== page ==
Building credit with a student credit card

If you’re a college student trying to establish credit history and build your credit score, a student credit card could be a good choice. A student card functions like an unsecured credit card but is designed specifically for students building a credit history. 

Some student cards may also offer rewards specific to your needs. For example, with the Discover It® Student Chrome, you can earn 2% Cashback Bonus® at gas stations and restaurants on up to $1,000 in combined purchases each quarter, automatically.2

Building credit by becoming an authorized user

Another way to build credit history using a credit card is to become an authorized user on someone else’s credit card.

To be an authorized user, the primary cardmember (often a parent or family member) can contact their credit card company and add you to their existing credit card account. You receive a credit card (with your name) linked to the account and can use it to make purchases.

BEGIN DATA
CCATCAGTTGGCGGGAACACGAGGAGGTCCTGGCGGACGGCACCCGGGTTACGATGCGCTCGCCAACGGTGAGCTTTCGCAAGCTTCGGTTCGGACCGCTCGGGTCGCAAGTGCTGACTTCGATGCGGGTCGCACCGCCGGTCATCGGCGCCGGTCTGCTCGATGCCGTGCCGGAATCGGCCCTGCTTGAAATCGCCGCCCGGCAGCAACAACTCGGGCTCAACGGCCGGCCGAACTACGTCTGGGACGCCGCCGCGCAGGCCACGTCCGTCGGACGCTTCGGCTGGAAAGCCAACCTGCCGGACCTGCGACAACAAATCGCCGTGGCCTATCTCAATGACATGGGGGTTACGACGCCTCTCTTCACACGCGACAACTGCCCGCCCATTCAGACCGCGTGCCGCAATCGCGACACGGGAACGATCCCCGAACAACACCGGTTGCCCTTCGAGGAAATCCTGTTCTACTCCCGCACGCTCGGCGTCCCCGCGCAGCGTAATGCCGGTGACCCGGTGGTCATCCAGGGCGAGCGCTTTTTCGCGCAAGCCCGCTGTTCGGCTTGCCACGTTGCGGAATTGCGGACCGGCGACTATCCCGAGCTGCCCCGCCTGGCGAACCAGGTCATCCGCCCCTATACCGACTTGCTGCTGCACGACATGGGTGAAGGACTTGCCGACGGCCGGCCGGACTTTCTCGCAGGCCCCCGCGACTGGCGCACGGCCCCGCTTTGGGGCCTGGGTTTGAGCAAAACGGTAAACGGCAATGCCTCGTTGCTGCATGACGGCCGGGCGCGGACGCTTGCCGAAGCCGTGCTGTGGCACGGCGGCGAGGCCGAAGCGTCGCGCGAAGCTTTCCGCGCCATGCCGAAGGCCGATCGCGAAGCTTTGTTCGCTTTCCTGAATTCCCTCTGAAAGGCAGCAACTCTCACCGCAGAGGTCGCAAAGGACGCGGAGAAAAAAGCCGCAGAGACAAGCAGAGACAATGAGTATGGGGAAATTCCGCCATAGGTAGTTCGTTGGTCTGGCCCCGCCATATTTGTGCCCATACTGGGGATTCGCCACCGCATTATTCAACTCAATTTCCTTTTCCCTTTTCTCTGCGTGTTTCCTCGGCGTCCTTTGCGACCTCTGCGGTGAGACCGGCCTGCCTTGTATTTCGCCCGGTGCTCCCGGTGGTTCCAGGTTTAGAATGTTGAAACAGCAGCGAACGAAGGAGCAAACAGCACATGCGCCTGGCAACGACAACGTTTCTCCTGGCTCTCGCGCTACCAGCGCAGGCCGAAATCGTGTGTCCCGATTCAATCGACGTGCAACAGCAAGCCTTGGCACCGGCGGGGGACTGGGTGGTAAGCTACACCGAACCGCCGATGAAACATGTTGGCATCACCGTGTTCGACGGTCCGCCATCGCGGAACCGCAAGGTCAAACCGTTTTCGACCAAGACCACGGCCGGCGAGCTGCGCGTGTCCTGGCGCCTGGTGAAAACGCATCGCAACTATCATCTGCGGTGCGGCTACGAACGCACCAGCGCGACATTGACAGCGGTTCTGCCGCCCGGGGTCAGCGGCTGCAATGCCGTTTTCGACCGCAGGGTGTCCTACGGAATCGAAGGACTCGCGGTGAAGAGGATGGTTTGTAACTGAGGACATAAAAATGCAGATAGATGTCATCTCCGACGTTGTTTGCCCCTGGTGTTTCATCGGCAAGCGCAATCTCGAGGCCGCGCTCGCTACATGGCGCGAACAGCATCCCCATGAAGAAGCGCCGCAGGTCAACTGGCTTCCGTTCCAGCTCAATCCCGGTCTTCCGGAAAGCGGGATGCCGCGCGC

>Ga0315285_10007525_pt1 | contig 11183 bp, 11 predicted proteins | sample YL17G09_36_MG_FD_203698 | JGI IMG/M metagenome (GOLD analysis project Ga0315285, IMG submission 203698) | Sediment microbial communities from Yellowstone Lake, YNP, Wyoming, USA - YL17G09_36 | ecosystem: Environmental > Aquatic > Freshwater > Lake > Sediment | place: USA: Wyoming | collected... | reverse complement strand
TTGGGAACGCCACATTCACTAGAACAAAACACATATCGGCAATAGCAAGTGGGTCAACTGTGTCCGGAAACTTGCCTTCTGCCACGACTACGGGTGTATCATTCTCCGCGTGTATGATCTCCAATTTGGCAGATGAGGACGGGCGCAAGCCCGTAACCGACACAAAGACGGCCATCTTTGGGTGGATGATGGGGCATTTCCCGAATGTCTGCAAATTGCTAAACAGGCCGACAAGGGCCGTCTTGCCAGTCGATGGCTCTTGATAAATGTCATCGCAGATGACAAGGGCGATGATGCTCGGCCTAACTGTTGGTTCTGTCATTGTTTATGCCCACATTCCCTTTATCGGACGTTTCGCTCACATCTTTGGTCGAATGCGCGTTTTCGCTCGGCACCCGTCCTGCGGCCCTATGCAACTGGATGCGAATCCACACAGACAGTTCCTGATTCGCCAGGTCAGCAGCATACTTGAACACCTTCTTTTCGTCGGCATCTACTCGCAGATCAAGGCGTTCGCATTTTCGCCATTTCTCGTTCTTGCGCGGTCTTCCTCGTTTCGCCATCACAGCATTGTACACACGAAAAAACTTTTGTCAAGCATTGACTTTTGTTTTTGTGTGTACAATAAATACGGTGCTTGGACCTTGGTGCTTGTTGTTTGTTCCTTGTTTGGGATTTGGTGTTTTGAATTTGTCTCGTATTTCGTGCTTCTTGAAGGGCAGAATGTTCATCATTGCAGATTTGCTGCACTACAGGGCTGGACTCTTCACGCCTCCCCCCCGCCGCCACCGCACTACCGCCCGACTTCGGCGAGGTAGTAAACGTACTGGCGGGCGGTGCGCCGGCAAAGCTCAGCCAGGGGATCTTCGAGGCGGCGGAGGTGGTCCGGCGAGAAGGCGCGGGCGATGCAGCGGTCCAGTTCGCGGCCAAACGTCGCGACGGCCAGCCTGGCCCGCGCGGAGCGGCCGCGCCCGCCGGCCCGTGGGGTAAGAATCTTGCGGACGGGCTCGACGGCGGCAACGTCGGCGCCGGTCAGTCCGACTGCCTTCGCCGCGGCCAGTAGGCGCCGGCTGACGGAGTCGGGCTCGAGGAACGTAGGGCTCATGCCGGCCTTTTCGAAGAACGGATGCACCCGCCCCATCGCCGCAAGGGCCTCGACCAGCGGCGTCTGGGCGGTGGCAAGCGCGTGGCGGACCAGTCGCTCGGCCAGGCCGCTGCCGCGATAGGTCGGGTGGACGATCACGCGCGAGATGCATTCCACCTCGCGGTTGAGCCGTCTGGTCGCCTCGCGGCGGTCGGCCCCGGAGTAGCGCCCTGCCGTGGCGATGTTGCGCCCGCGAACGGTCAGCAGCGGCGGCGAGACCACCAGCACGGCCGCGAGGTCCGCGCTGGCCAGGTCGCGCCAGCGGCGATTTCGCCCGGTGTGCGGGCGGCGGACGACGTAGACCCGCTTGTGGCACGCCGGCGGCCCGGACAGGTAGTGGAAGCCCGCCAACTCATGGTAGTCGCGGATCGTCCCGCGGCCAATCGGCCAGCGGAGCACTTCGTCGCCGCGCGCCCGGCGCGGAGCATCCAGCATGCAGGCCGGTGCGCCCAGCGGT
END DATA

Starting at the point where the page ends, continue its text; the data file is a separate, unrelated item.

As an authorized user, you’re not responsible for making payments. However, the account activity may appear on your credit report and could help you establish your credit history if the card issuer reports to a major credit bureau.

It’s important to remember that the primary cardmember and authorized users’ credit scores may see positive or negative changes based on the combined usage. It can help to set clear expectations about making reasonable purchases and timely payments.

Use a credit card to build credit

Whether you’re starting to build credit history for the first time or working on rebooting a bad credit score, with the right credit card for you and healthy financial habits like making your monthly payment on time, you can be on your way to a good credit score. No matter where you are on your borrowing journey, now is the right time to build good credit.